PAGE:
Brexit has underlined a “democratic deficit” in the UK, Scotland’s First Minister has said.

Nicola Sturgeon was speaking as she met Sinn Fein vice-president Michelle O’Neill in Edinburgh on Friday.

As well as the elections held at the start of May, the two leaders discussed issues surrounding Brexit and the ongoing row over the Northern Ireland Protocol.

Ms Sturgeon said unilateral action from the UK Government to scrap parts of the protocol could prompt a trade war between the UK and the EU which would have “significant and very severe impacts” on businesses and living standards in Scotland.

First Minister meets with Sinn Fein Vice PresidentFirst Minister Nicola Sturgeon, right, welcomed Sinn Fein vice-president Michelle O’Neill to Bute House in Edinburgh on Friday (Jane Barlow/PA)

The SNP leader said while the future of Scotland and the island of Ireland should be treated on their own merits rather than drawing comparisons, she added that the Brexit process has “brought to the fore some very fundamental questions” over the system of governance in the UK.

“Scotland, and indeed Northern Ireland – we both voted against Brexit but we are both now dealing with the very negative consequences of Brexit,” Ms Sturgeon said.

“That really brings to the fore that that system of government that’s been at play in the UK for some time now is not serving all of our interests.

“You hear these questions in Scotland, you hear them in Northern Ireland. Increasingly, you’re hearing these questions being asked in Wales, as well.

“I don’t think these questions are going to go away.”

The First Minister also said an intervention by US Speaker Nancy Pelosi on the protocol “was not a surprise”, telling journalists the senior American politician had expressed such sentiments when the pair met in Washington earlier this week.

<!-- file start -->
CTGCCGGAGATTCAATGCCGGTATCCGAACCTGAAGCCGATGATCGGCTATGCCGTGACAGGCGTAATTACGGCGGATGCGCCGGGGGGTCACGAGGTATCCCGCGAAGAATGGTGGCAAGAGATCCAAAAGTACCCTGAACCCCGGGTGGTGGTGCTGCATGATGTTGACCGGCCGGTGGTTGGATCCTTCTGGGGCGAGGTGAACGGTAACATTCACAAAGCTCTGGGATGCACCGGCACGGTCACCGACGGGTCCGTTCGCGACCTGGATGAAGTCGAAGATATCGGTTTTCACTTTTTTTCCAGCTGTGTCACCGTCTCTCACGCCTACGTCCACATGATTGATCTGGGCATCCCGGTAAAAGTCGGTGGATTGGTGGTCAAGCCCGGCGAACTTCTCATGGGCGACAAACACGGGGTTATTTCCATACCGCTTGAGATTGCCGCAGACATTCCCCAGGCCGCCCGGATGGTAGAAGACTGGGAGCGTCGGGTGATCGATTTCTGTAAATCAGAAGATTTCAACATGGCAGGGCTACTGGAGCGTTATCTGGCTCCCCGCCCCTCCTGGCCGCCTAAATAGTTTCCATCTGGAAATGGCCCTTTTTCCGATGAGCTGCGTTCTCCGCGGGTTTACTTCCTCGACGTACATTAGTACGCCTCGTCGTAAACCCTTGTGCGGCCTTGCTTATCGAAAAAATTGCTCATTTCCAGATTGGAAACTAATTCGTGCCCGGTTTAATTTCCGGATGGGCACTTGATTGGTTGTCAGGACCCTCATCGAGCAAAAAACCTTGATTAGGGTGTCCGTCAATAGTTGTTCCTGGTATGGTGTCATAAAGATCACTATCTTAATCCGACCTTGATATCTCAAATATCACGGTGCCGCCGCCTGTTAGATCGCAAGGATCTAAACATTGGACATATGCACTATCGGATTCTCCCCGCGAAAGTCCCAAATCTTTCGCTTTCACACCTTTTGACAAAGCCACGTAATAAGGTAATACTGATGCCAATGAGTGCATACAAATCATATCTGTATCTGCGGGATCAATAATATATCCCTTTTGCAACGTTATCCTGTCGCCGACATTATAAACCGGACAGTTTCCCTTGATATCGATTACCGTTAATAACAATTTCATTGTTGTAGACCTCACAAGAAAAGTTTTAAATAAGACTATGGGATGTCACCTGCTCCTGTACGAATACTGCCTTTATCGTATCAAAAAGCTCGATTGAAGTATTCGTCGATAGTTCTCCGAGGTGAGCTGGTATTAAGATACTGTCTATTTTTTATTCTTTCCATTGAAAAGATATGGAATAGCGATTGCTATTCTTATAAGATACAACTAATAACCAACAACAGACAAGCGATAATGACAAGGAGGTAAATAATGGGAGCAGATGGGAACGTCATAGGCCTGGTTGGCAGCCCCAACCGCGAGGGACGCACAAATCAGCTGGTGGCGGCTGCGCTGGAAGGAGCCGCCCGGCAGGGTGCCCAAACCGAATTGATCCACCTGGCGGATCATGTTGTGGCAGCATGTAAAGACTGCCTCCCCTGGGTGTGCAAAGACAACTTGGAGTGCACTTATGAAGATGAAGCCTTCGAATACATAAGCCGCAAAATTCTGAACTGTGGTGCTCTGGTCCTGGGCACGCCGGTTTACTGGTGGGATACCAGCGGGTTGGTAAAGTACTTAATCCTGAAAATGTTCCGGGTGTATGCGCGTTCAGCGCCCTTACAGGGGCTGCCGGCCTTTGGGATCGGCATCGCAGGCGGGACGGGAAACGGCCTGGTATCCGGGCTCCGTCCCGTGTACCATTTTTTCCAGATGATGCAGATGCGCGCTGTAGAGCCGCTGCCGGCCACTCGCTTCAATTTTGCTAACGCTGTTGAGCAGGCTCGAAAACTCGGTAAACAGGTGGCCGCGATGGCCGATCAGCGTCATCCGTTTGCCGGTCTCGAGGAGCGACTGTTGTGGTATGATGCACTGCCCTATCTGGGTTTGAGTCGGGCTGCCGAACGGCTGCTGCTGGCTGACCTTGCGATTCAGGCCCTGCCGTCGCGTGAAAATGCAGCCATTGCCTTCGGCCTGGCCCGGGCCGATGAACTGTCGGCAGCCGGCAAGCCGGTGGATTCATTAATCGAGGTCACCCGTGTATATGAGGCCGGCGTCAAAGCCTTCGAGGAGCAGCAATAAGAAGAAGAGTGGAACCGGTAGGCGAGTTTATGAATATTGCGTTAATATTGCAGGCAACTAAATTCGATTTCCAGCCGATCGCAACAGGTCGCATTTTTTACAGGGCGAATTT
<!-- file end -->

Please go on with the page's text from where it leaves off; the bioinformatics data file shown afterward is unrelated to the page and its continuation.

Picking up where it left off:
Ms Pelosi said the US Congress will not support a free trade agreement with the UK if the British Government persists with “deeply concerning” plans to “unilaterally discard” the protocol, and she urged “constructive, collaborative and good-faith negotiations” in order to uphold peace.

Nancy PelosiUS House Speaker Nancy Pelosi has intervened in the row over the Northern Ireland Protocol (Oliver Contreras/PA)

Ms Sturgeon said: “I’ve heard her make these comments before and I think they reflect the position of the US administration.

“The importance of maintaining peace on Ireland is more important than anything else, and I think that should be the sentiment that really governs all of the decisions around this.

“It is deeply concerning, and I think deeply reckless, for Boris Johnson’s Government to threaten unilateral action because that could trigger a chain of events that will have a seriously detrimental impact on all of us across the UK.”

Ms O’Neill said people in Northern Ireland want to see the protocol being made to work instead of the “uncertainty and instability” the UK Government is engaged in.

“The protocol provides us some mitigation against the worst impact of Brexit, the hardest possible Brexit that’s been delivered by Boris Johnson in London and the DUP partners in Belfast,” she told the PA news agency.

“I think that it is really, really important that the protocol is made to work and that all sides are engaged in conversation.”

Meanwhile, Scottish Conservative constitution spokesman Donald Cameron criticised Ms Sturgeon for meeting Ms O’Neill.

He said: “People across Scotland – including those who support independence – will be concerned about Nicola Sturgeon’s eager embrace of Michelle O’Neill and Sinn Fein.

“For many, the party’s associations will be far from the ‘civic nationalism’ that Nicola Sturgeon claims to champion, but it seems that the SNP will work with anyone so long as they support the break-up of the UK.”

A UK Government spokesperson said: “The UK Government has a responsibility to address the issues facing communities in Northern Ireland. We need a long-term solution to protect the Belfast Good Friday Agreement, and restore political stability and preserve peace in Northern Ireland.

“We have always said we would prefer a negotiated outcome, but the current situation means we cannot delay taking action. Our door remains open for further talks in parallel with the legislation being introduced.”